Finally, I seemed to be making some progress without backsliding and hit a break when I could stroke out into the line up.  No SoulCycle, no interval circuit training, prepares you for that.  Bret greets me to the lineup with the information that they had been drawing straws to see who got to come in and get me.  Thanks.

Once out there, I was surprised by the size of the surf.  And it wasn't without some power.  Unfortunately, while there were a few corners for the patient, or for the intrepid willing to take off closer to the pier, the sets were fairly walled off, closing out.  However, the faces were holding open for a while, so even the more closed out walls offered a ride of several seconds.  The sets were head high, and plus, with some inside waves with a bit more form, offering some longer lefts that Jody and Brett were exploiting.  Meanwhile, Bruce was picking off the set waves that had any kind of shape, and making far more of them than I ever could, driving far inside toward the pier.

The waves I did catch - and I got my share - tended to be shorter, but hollow and pitching while being strangely forgiving.  There was no real "price to pay" at the end, as every exit was clean.  While the left corners were more obvious, and longer, they carried with them the levy of fighting the current back south from the pier and a longer swim back out.  The rights were fast, hollow and fun.  But short.

The sticks pretty much left us alone, ranging to the south, which was peakier but also allowed longer lefts without the immobile stopping point of the pier to consider.  

Bret & Jody had to leave after an hour.  I lingered another 30 minutes with Bruce, starting to get a bit chilled without any rubber - Jody & Bruce wore full suits and Bret was in a spring suit - leading to leg cramps on pretty much every wave.  

It was great to share some waves with some of the Nica pod, even if so different from Nica.  While the waves were fun, I can't say that Sunday's swim out in any way decreased my antipathy toward O'side...though maybe I should have heeded the local's suggestion from Bret to swim out on the north side of the pier and then swim down through the pier.  You think?

I love the the variety of different spots.  And, yes, rising to the unique challenges that they present.  Next time, though, I think I'll lobby for Encintas.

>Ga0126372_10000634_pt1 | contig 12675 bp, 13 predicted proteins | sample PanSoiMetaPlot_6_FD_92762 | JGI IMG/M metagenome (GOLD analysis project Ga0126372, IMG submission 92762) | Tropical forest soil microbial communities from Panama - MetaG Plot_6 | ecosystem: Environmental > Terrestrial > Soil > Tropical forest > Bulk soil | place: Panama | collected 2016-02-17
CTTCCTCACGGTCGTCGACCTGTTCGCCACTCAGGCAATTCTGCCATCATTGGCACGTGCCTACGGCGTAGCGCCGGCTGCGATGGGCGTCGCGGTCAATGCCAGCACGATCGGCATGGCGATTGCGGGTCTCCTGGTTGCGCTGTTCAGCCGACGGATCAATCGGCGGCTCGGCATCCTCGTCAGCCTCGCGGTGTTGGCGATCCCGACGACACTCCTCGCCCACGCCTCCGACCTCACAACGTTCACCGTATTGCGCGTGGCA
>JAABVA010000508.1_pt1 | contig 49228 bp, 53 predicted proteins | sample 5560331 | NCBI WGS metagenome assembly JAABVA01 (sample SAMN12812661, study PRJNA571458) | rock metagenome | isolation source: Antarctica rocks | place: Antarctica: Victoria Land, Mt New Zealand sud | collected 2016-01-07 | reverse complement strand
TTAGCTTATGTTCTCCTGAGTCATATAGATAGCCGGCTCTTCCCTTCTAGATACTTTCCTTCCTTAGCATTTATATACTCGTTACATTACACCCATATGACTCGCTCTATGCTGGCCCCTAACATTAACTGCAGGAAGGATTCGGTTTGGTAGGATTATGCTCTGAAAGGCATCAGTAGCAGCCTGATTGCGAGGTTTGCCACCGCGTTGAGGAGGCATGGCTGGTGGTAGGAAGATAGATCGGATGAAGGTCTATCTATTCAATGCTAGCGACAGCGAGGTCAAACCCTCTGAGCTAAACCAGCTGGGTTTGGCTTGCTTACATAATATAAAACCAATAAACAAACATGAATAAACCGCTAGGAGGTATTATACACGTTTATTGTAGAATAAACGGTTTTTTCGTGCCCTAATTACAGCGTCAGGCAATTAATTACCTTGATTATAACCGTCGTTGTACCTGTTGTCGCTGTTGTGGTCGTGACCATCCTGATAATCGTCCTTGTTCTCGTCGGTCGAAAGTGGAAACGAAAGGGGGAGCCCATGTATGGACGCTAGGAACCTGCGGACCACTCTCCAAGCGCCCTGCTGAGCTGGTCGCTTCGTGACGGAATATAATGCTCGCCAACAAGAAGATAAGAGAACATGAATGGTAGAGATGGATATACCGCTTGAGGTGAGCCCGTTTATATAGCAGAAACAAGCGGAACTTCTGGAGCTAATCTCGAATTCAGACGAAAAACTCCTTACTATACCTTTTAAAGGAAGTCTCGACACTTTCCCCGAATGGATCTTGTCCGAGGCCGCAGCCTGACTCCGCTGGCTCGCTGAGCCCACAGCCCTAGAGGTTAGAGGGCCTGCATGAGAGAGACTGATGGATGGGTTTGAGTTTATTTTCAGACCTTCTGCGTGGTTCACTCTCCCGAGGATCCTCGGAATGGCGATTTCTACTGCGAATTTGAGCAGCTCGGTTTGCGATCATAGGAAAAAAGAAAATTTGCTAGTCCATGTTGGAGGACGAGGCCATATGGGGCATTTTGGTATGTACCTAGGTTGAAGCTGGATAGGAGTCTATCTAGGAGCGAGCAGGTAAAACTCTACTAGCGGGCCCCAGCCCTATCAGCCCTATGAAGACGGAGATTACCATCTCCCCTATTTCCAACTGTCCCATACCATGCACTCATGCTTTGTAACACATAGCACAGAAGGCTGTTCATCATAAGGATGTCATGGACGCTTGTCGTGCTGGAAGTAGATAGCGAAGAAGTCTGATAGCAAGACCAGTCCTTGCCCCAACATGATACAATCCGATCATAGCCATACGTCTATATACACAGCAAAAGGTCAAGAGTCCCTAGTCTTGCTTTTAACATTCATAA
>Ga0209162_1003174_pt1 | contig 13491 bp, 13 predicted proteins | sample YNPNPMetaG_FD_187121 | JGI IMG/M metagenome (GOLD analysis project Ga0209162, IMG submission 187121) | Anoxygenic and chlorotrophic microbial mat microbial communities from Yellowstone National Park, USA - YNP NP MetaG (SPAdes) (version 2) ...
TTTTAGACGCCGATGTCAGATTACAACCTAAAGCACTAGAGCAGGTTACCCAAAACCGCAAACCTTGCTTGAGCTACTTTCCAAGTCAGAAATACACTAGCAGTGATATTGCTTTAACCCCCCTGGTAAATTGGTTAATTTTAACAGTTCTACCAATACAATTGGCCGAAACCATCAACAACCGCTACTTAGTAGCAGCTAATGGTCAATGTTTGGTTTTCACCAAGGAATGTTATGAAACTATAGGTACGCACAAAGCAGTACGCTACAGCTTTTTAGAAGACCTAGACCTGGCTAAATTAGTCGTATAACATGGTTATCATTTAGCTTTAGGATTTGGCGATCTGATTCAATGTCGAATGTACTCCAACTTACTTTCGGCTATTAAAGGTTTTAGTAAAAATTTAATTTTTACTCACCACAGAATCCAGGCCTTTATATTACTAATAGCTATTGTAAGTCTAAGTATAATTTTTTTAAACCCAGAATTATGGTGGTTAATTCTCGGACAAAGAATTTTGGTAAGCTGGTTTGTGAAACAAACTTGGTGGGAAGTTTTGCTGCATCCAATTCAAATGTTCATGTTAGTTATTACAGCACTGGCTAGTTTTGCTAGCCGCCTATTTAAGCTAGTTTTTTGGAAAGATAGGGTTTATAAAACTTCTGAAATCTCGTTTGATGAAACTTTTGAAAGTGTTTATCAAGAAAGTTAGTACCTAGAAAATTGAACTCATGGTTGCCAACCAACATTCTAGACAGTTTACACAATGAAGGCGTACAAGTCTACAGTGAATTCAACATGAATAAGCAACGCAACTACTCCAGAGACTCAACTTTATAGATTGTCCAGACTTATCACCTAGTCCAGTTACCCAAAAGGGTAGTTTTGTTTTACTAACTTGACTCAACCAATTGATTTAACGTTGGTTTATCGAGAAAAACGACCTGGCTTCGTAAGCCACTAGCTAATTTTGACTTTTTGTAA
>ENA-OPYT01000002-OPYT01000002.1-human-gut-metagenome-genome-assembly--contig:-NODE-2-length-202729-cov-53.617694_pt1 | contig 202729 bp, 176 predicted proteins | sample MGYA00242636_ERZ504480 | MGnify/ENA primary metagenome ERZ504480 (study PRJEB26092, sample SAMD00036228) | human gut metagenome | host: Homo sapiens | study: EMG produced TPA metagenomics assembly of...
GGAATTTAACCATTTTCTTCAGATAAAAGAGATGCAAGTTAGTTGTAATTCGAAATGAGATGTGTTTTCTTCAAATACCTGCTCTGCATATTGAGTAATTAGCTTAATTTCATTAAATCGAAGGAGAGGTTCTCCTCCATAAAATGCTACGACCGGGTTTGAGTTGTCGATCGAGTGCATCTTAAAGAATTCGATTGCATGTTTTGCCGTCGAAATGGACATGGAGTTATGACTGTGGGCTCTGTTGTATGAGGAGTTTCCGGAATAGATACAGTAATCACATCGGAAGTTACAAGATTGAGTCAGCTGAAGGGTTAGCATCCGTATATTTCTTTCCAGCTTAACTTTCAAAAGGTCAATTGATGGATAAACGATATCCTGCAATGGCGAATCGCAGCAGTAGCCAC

Sunday, June 26, 2016

Summer Swelter Summer Swell

You know that summer has arrived when...
... a large, south swell pounds Southern California beaches
... inland temperatures soar daily into the upper 90's
... fires burn across the state
... water temperatures approach 70
... and it's time to hit the Newport peninsula.

Weekend parking is hard enough to find in the Newport jetties in winter.  Summer is more difficult; add a swell, bringing in surf crowds, and it becomes almost impossible.  Our initial call was along the peninsula at 15th Street, hoping that the south-facing beach would be angled enough not to be closed out.  

Even before I could see the waves, I suspected that hope was to be dashed: walking across the lot at 15th, I couldn't see the water but had no problem seeing the whitewater leaping high above the sand horizon as a set came in.  I watched for a while, but, as I said to Mark when he arrived a few minutes later, "it just looks big and mean."

The regular sets, overhead in height, were heavy and closed out.  Just didn't look like fun.

 We watched for a while longer and decided to check Blackies, up at the pier, which generally is much smaller but peaky.  There's a large lot on the north/west side of the pier, but the dory boat fish market combined with a farmers market and sizzling inland heat to bring in an early crowd.  It was backed up just entering the lot.  Amazingly, though, a car pulled out just as I inched my way into the lot. I went to check Blackies, but it was not only breaking small - maybe waist high - but was nearly as crowded as the parking lot - long boarders, soft-toppers and sponges galore!  Basically a beginner's beach, it was probably the only spot within miles that most of them were proficient enough to surf.

However, looking back south/east, beyond the pier, The Point - 19th Street - seemed to hold promise and was uncrowded. 

More important, the uneven, shallow shelf that juts out at the point was creating some nice little peaks.  Though much smaller than 15th street, the shoulder-high corners looked promising.

Mark went off to find a parking spot around 19th and I added a couple of hours to my parking and suited up in my spring "shortie" for the first time this year.  For a little over an hour, we fought a steady current to maintain position around the 19th street lifeguard stand and shared some fun, hollow, Newport waves with a couple of knee-boarders and an occasional stick.  

As Mark had to leave, I was tiring of the constant swim and had noticed that somewhere around 18th Street, those closed-out lines from 15th appeared to bend into big, fast lefts.  

For my final half-hour, I decided to walk up the beach, nearly to 17th, and drift into a few of those.  I got several of those larger lefts, then allowed the current to carry me up to 19th and close the session out with several final waves at the point.

First taste of summer surf...not bad.